I got an email on the website.
It read, “I have been divorced for nearly ten years. It was a nasty divorce and I was glad to be rid of the guy. He probably felt the same about me.”
“A month ago I found out that he died in an automobile accident. I cried for a week. I still find myself crying when I think about him.”
“I hated him for what he became, and how he treated me and the kids. Please tell me why I’m crying.”
“Is it possible that I still love him?”
So, being this “Coach for Your Heart” guy, and I have to answer this with some intelligence.
I went right to Google.
Would you like to know how many quote there are about Love on Google? Enough that I stopped looking after the fourth pages of “Quotes of Love and Permanence.” None of them hit the mark with this woman’s question.
I called some folks that had been divorced for a few years, told them about the woman’s problem and asked the following question: “If your ex died, would have the same feelings this woman had?”
Here are the list of responses:
“Depends. If he was driving my car, then hell, yes, I’d be sad. Do you know how much I paid for that car?”
After a few days of struggling with this, I opened the computer and began to write her back.
Nothing. Nothing, nothing, nothing.
And as I picked up my coffee cup-My Mr. Rogers’ Coffee Cup-I saw a quote that answered the question.
Here’s what I wrote back: “Personally, I never think you can stop loving anyone. There is a part of love that is very much permanent, the kind of love we have for places we’ve visited, books we’ve read, movies we’ve seen, and experiences we’ve registered in the depths of our hearts.”
“If you’ve ever had a pet you’ve loved, it’s hard not to have very strong feelings when you remember the times you’ve experienced. You’ll have both happiness at their presence and sadness at their loss.”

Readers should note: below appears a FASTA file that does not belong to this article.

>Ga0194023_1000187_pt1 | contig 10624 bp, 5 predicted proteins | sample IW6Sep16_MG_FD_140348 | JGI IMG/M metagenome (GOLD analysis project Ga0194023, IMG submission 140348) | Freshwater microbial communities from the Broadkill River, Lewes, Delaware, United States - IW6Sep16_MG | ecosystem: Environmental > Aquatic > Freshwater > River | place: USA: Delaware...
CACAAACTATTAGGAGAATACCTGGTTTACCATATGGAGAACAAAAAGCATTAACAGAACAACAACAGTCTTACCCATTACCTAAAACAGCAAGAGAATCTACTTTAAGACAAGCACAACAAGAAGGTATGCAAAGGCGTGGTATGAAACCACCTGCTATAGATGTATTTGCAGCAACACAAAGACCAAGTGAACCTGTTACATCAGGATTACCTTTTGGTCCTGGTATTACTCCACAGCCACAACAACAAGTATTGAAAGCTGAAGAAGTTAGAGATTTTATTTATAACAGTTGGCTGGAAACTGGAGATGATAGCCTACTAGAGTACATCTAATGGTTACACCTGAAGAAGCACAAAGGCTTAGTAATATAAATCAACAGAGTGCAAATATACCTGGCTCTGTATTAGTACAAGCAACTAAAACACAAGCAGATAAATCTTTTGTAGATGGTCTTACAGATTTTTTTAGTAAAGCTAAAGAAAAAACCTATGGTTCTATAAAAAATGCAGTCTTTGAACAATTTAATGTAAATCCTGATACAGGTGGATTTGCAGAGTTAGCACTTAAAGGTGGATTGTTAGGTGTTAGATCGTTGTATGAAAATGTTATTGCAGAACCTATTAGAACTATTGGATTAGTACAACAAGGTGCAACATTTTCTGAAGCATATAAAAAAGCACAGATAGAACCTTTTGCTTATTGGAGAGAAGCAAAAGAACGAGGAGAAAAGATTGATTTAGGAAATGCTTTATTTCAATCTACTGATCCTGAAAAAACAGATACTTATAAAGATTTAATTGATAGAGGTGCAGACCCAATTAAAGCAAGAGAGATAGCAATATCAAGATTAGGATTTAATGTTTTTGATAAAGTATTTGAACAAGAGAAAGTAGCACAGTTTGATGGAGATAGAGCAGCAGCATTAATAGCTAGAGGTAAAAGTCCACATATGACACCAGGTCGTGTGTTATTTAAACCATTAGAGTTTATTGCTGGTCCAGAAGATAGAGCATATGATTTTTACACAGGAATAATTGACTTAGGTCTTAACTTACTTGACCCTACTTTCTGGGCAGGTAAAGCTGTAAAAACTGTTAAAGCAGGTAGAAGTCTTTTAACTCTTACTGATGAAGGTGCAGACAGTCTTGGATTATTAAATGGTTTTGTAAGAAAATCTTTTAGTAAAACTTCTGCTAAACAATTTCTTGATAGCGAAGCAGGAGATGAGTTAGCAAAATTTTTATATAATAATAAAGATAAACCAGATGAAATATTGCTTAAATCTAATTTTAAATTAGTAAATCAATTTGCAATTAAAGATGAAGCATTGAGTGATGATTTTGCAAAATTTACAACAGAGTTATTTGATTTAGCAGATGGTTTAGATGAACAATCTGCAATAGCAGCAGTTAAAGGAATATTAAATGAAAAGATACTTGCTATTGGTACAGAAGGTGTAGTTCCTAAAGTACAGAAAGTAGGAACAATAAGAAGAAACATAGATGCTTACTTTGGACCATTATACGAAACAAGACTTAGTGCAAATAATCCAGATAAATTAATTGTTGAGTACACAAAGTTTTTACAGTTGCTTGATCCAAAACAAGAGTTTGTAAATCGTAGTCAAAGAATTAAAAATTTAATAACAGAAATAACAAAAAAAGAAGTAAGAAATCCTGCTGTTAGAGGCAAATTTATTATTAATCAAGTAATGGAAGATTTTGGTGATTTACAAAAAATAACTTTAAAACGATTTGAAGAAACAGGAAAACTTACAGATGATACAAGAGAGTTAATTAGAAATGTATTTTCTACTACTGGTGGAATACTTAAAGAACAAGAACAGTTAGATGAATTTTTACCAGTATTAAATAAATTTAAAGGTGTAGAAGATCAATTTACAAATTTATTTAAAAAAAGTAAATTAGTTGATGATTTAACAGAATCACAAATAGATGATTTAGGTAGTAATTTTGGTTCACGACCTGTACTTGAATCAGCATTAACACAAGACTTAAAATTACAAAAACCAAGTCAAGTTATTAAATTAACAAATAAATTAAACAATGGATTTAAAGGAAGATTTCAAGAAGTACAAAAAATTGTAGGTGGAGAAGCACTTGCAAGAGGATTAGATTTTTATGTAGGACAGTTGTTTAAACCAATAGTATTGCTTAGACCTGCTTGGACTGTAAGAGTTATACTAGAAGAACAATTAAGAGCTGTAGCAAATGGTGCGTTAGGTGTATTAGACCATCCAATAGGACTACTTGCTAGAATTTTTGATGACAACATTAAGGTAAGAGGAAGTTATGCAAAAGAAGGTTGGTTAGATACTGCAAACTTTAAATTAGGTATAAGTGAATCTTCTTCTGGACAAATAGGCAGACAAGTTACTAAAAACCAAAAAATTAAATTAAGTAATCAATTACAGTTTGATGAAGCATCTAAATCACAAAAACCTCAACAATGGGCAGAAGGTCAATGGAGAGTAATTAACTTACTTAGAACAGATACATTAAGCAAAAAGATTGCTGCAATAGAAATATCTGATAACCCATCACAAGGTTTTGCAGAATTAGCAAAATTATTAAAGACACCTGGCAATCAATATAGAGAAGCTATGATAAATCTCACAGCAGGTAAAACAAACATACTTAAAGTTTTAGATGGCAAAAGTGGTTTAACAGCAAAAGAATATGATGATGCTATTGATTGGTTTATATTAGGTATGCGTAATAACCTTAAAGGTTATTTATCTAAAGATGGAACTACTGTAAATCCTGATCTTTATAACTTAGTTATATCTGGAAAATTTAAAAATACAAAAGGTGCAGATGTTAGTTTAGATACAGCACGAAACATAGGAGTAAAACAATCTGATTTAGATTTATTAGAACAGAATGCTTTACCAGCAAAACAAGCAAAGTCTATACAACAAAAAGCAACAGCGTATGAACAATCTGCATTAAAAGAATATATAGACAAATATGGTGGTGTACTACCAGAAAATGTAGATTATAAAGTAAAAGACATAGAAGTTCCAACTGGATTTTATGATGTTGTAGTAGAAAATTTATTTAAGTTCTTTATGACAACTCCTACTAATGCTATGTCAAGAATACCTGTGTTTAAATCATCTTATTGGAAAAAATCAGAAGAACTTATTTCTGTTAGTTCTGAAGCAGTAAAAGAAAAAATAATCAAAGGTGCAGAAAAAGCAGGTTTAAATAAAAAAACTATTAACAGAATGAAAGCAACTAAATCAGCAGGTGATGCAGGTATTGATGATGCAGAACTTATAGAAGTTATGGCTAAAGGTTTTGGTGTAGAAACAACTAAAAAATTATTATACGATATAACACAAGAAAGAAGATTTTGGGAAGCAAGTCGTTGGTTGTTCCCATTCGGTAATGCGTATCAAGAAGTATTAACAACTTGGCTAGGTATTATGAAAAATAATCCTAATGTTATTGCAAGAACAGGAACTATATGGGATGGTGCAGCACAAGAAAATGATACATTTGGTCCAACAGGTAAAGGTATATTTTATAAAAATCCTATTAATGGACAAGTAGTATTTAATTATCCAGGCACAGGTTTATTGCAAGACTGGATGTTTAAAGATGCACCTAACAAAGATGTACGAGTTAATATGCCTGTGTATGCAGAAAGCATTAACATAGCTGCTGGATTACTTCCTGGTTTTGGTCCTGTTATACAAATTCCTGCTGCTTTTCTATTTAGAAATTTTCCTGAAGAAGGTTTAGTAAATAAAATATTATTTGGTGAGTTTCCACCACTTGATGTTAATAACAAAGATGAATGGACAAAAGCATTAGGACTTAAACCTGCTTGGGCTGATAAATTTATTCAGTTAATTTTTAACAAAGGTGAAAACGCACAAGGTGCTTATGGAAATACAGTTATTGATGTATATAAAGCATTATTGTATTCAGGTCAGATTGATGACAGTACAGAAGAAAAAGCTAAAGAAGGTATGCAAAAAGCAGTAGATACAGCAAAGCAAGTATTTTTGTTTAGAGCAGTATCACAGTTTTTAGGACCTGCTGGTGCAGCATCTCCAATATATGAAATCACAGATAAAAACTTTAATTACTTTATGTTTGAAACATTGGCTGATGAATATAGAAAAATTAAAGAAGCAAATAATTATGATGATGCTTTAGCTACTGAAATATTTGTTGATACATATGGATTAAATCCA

“Then think of the love you have for your children. I don’t think one can every stop loving a child. As they grow older you may become distant, even angry. But if your child became sick, you’d suspend the resentments and draw on the love in your heart to be by their side. Our children can do a great deal to annoy us, but at the end of the day they are still our child and we still love them, and always will.”
“Loving a spouse comes from this place. The times of love you shared with him have depth that is may only be equalled by that of your very best friend. Your memories of closeness and love rival the strongest you’ve ever had.”
“It seems, by your reaction, that the anger and hurt within you has subsided. And when you heard about the news of his loss, the presence of love was all that was left within your heart.”
“You couldn’t retrieve the anger fast enough to shield you. All you had left was Love.”
“This is why you cried.”
“I read a quote that may clear this up for you. It comes from that wonderful man, Fred Rogers of Mr. Rogers’ Neighborhood. He said this:
“Infinity just is. And that’s they way I think love is, too.”
“May you remember the good that you shared. And may time and the presence of your Love help heal your spirit.”